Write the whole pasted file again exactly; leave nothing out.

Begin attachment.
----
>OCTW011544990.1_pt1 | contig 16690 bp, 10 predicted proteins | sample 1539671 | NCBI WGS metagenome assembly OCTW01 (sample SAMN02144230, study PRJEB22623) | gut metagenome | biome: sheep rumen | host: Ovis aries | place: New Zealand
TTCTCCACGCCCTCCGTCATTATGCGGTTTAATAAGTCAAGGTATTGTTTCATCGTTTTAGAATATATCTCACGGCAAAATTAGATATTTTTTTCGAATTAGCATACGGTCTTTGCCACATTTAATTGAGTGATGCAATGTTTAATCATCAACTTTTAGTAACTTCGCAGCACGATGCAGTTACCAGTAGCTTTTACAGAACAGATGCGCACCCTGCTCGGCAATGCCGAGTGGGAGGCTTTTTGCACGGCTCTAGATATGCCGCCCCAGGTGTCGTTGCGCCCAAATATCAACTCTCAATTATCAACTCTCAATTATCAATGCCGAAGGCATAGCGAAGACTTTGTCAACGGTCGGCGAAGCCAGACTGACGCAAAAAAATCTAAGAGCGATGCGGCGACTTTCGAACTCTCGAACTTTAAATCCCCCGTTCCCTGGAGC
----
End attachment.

>OCTW011544990.1_pt1 | contig 16690 bp, 10 predicted proteins | sample 1539671 | NCBI WGS metagenome assembly OCTW01 (sample SAMN02144230, study PRJEB22623) | gut metagenome | biome: sheep rumen | host: Ovis aries | place: New Zealand
TTCTCCACGCCCTCCGTCATTATGCGGTTTAATAAGTCAAGGTATTGTTTCATCGTTTTAGAATATATCTCACGGCAAAATTAGATATTTTTTTCGAATTAGCATACGGTCTTTGCCACATTTAATTGAGTGATGCAATGTTTAATCATCAACTTTTAGTAACTTCGCAGCACGATGCAGTTACCAGTAGCTTTTACAGAACAGATGCGCACCCTGCTCGGCAATGCCGAGTGGGAGGCTTTTTGCACGGCTCTAGATATGCCGCCCCAGGTGTCGTTGCGCCCAAATATCAACTCTCAATTATCAACTCTCAATTATCAATGCCGAAGGCATAGCGAAGACTTTGTCAACGGTCGGCGAAGCCAGACTGACGCAAAAAAATCTAAGAGCGATGCGGCGACTTTCGAACTCTCGAACTTTAAATCCCCCGTTCCCTGGAGC